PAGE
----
All Mixed Up: Bartending Classes Serve Up The Fun

It takes knowledge, rhythm and two strong wrists to ply the bartender’s trade.

Mix 'Em Up Bartending School
Friends Randi Lee and Cindy Weiner practice the two-handed free pour during a Quick Mixx class at Mix ‘Em Up Bartending School in Verona.
Photo by J.R. Delia.

Mixology is more complicated than it might appear from a freshly made mojito. There’s the equipment: short and tall shakers, spring and julep strainers, the jigger, the muddler and the bar spoon. There’s the glassware: the single, the double, the snifter, the Collins, the highball and the hurricane, to name a few. There’s the garnish: lime or lemon wedge, wheel or twist; the flag (cherry, orange or pineapple on a stick); and of course, the olive. And let’s not forget the alcohol: vodka, gin, tequila, rum and the rest. The possibilities are endless.

On a recent Saturday night, I joined a Quick Mixx class at Mix ‘Em Up Bartending School in Verona to try my hand at this art. The class is suitable for would-be professional bartenders, ambitious home entertainers and those who just want to have a few hours of fun while picking up some new skills. “It’s stepping your toes in the water,” said director Joanne Lisa, an experienced bartender and bar owner who has been teaching for five years.

My only previous bartending experience had been the occasional rum and coke I mixed in my college dorm room. But during the class, I quickly learned that the art of making and serving a drink calls for more than a bottle of booze and a splash of soda. It requires knowledge and rhythm—not to mention strong wrists.
For starters, my fellow students and I had to master the free pour. This entails pouring four counts of alcohol from a standard spout to produce one perfect ounce. We tried it with our right hands, our left hands, then both hands at the same time. Lisa made it look easy, but it’s not.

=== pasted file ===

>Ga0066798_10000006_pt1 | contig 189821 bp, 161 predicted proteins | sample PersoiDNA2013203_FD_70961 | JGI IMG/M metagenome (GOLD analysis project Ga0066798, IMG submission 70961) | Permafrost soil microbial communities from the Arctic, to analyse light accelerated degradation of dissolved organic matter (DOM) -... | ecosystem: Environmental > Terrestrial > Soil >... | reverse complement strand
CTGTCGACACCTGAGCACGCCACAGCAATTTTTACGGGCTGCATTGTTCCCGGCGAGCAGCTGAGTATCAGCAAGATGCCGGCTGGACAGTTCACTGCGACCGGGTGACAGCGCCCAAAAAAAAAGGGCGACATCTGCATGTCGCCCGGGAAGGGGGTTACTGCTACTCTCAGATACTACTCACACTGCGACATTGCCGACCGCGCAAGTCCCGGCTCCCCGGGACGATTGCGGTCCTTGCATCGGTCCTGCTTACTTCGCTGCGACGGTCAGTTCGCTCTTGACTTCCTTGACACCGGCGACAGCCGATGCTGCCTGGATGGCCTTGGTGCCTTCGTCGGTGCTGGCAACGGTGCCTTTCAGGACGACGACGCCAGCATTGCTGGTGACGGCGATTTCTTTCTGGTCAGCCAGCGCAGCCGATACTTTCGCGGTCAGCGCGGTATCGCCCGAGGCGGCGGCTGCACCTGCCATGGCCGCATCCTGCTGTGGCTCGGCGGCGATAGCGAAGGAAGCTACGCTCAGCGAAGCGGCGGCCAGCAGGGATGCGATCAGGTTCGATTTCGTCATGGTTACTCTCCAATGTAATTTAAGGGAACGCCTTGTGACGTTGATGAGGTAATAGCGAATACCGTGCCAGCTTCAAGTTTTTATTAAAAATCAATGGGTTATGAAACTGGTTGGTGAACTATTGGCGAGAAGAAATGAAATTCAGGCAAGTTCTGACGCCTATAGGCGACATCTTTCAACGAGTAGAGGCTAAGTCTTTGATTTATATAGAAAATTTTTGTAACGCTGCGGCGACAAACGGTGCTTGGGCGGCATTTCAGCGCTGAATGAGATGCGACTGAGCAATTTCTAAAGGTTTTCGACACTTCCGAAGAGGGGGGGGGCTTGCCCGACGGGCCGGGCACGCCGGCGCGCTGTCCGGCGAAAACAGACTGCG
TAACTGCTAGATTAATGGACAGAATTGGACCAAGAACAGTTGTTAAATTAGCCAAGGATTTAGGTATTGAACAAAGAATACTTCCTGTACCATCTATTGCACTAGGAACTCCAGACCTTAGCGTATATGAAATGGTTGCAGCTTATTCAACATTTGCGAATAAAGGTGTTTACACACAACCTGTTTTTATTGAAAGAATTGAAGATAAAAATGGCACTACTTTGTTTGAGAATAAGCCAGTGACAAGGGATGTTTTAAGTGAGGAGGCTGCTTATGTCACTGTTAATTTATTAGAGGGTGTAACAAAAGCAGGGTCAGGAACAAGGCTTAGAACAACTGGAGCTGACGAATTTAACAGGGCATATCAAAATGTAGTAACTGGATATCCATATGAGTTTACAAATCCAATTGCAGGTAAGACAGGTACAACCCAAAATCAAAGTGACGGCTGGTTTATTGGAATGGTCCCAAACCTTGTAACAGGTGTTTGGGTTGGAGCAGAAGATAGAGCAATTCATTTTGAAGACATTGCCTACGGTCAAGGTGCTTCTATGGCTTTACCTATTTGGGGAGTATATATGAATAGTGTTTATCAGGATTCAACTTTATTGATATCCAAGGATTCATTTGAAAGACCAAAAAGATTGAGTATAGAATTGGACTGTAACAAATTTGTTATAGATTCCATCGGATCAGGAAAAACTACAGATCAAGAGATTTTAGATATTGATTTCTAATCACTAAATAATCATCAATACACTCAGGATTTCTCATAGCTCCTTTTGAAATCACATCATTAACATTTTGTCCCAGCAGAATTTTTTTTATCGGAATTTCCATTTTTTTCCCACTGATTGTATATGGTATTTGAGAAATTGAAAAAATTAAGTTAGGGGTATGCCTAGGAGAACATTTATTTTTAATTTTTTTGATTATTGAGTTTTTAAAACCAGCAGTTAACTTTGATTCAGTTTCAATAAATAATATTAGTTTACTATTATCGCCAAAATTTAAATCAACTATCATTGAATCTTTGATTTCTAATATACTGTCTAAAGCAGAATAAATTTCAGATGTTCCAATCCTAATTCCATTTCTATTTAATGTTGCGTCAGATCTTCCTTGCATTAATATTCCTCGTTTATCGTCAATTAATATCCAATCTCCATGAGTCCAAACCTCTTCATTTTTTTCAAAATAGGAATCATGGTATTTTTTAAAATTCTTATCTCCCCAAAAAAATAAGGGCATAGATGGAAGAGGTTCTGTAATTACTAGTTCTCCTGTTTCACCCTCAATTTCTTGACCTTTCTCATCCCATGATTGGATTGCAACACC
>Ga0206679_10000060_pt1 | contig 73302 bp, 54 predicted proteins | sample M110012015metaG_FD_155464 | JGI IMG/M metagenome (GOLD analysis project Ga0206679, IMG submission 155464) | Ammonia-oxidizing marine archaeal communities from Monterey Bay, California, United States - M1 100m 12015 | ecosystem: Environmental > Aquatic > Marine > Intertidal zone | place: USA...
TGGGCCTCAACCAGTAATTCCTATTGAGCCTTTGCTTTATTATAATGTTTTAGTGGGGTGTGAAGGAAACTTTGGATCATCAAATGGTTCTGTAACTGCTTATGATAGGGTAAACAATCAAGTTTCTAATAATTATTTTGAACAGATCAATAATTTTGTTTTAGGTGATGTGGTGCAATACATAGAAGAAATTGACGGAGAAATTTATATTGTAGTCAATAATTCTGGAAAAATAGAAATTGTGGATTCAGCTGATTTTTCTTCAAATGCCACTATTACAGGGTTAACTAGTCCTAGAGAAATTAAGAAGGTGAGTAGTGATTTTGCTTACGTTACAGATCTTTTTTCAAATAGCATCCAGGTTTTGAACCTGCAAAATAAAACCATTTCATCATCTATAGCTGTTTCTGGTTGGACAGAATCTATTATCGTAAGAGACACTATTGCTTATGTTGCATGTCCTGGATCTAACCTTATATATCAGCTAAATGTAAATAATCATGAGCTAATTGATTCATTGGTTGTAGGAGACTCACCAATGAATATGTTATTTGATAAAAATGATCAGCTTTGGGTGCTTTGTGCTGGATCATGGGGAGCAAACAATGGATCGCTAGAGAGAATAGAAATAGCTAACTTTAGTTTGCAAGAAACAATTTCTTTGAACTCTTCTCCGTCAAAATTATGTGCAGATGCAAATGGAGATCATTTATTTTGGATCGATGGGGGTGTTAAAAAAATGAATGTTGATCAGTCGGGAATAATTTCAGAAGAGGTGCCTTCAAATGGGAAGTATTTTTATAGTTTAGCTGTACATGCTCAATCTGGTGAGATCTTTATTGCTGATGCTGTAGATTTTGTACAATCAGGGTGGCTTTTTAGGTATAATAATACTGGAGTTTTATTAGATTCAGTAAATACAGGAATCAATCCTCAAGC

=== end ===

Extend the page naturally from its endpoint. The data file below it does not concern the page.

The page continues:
Next came the basic rules. Scoop ice with the metal shaker—a glass might break. If someone asks for soda, it’s automatically club soda. Flavored martinis are shaken (James Bond was right!), but Rob Roys and Manhattans are stirred. A drink with ice gets a straw, which has to be the right size. For example, a Collins gets a longer straw than a highball. “A big glass gets a big straw,” Lisa instructed. “That’s common sense.” There are also rules for when a garnish should match or contrast the color of the drink.

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Knowing the jargon is essential, too. Neat means not chilled, so no ice, no straw. Make it up means put the drink in a martini glass. Then there are matters of style. A martini should always be poured with a bit of traveling room at the top to prevent spills, and a bartender should never hold a glass by the rim.

After the briefing, my classmates and I broke into small groups. We practiced ordering and crafting drinks from the simple screwdriver to the tedious bloody Mary (Lisa’s features vodka, tomato juice, Tabasco sauce, Worcestershire sauce, horseradish, celery salt, pepper and a celery stick). Three or four drinks into my turn behind the bar, I realized I had been getting my ice from the dump sink, not the jockey bin, where the serving ice is stored. I couldn’t seem to nail down my straw selection, and garnishes were beyond my comprehension.

Lisa taught us one Garden State-inspired drink, the aptly named New Jersey Turnpike, which amounts to a shot of all the night’s leftovers from the bar’s spill mat. “If you’re willing to drink that,” said Lisa, “something’s wrong.”

For now, I think I’ll stick to wine and beer.

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